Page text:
The FTC followed up recent enforcement activity in the data breach space by issuing guidance to any company facing a security incident: strong security and breach detection are not enough – timely, accurate, and actionable security disclosures are also necessary to avoid potential liability under Section 5 of the FTC Act. The FTC’s “Team CTO” and the Division of Privacy and Identity Theft Protection published guidance on May 20, 2022 in the Tech@FTC Blog advising that the FTC Act creates what it calls “a de facto breach disclosure requirement” because the failure to disclose will, for example, increase the likelihood that affected parties will suffer harm and may constitute an unfair practice under Section 5. As a reminder, an act or practice is unfair if it causes or is likely to cause substantial consumer injury that consumers cannot reasonably avoid and for which there are no countervailing benefits to consumers or competition.
In the blog post, the FTC acknowledged the importance of effective detection and response programs, which enable companies to (1) take remedial actions “to counter, prevent, or mitigate an attack before its worse potential consequences are realized”; (2) “prevent and minimize consumer harm from breaches by protecting consumers against cyberattacks”; (3) “provide valuable information to the prevention function of a security team, including information on what types of attack surfaces attackers are targeting, so security leaders can determine what investments in information technology are most impactful for security”; and (4) remove an “attacker and allow for post-breach remedial measures.”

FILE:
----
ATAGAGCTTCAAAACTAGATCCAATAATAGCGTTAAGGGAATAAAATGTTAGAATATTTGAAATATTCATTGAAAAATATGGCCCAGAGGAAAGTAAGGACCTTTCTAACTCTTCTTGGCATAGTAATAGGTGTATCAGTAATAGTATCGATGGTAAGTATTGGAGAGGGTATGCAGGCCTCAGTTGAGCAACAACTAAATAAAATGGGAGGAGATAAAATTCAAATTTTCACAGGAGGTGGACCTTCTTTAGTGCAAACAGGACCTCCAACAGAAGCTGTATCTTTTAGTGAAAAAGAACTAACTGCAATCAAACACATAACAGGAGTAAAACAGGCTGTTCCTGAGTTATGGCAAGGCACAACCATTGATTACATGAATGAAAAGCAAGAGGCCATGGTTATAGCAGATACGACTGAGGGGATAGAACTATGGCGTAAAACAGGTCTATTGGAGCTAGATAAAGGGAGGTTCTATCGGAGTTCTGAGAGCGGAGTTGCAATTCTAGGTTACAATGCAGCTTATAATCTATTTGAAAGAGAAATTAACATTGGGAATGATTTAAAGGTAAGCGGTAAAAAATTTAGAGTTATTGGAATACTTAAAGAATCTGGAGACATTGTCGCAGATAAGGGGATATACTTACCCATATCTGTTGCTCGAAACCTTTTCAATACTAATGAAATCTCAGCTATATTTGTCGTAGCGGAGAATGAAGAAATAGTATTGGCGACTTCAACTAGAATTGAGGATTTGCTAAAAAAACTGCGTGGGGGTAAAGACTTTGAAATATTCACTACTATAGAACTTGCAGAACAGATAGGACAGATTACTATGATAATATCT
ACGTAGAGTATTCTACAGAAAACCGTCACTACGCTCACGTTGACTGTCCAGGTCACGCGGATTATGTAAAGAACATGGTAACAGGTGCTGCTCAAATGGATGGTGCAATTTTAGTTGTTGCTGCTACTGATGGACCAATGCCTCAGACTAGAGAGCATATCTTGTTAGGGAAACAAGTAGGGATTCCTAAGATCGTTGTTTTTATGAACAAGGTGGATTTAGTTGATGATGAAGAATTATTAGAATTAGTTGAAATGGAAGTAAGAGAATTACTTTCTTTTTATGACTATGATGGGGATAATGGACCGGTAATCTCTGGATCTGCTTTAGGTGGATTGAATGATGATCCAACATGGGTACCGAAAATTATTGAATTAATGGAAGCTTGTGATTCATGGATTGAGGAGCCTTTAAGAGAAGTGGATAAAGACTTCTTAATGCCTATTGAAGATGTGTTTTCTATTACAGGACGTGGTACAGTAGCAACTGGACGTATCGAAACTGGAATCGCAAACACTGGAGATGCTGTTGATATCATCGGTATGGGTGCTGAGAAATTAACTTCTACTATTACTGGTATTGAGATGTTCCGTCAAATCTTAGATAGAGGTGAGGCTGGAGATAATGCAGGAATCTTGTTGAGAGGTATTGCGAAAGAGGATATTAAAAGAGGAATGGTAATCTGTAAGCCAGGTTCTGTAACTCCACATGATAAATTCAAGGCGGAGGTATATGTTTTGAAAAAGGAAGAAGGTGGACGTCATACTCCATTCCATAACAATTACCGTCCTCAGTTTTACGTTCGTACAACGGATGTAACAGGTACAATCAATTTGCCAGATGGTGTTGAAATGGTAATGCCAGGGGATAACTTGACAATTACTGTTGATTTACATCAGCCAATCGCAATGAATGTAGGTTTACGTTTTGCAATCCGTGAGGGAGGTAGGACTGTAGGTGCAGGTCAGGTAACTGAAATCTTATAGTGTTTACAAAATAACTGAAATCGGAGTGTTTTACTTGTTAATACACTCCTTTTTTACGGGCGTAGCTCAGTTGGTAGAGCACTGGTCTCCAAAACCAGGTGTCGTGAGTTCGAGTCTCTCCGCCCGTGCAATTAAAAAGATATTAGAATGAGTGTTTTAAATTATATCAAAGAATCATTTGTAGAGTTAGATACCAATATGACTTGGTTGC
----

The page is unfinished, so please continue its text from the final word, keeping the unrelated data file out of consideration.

The FTC’s guidance focuses on the fourth prong – the potential for Section 5 liability arising out of those post-breach remedial measures – namely, the breached company’s disclosure obligations. According to the FTC, the legal analysis under the state- and sector-specific federal data breach notification laws is only the beginning of that analysis. The FTC contends that “[r]egardless of whether a breach notification law applies, a breached entity that fails to disclose information to help parties mitigate reasonably foreseeable harm may violate Section 5 of the FTC Act.” The staff points to the FTC’s recent enforcement actions against CafePress, Uber, SpyFone, and SkyMed as examples of when a company’s post-breach behavior ran afoul of Section 5. The FTC alleges that CafePress failed “to timely notify consumers and other relevant parties after data breaches, thereby preventing parties from taking measures to mitigate harm.” Similar allegations followed Uber’s failure to disclose a breach for over a year. Complaints against SpyFone and SkyMed included allegations of public misstatements following a breach.
The FTC appears poised to closely scrutinize companies that fail to timely and accurately disclose security incidents when those failures could hinder consumers from taking critical actions to mitigate foreseeable harms like identity theft, loss of sensitive data, or financial impacts. In doing so, the FTC appears to move closer to the standard codified in Article 34 of the General Data Protection Regulation (GDPR), which requires companies to notify data subjects whenever incidents affecting personal data create a “high risk” to their rights and freedoms. However, the FTC’s standard could potentially be broader than the GDPR, since the FTC states notice is required not just to consumers but also to “other relevant parties,” suggesting the FTC guidance could require notification in the business-to-business context as well. To avoid potential FTC liability, companies will need to engage in this analysis in addition to the approach more focused on personally identifiable information outlined in the state- and sector-specific federal notification statutes.